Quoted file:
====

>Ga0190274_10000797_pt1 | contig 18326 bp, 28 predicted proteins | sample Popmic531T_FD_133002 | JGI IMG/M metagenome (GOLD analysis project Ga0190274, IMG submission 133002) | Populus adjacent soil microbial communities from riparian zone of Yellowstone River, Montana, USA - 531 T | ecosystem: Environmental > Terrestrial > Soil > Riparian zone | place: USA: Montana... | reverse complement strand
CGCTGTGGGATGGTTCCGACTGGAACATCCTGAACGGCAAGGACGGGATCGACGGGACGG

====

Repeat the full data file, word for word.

>Ga0190274_10000797_pt1 | contig 18326 bp, 28 predicted proteins | sample Popmic531T_FD_133002 | JGI IMG/M metagenome (GOLD analysis project Ga0190274, IMG submission 133002) | Populus adjacent soil microbial communities from riparian zone of Yellowstone River, Montana, USA - 531 T | ecosystem: Environmental > Terrestrial > Soil > Riparian zone | place: USA: Montana... | reverse complement strand
CGCTGTGGGATGGTTCCGACTGGAACATCCTGAACGGCAAGGACGGGATCGACGGGACGG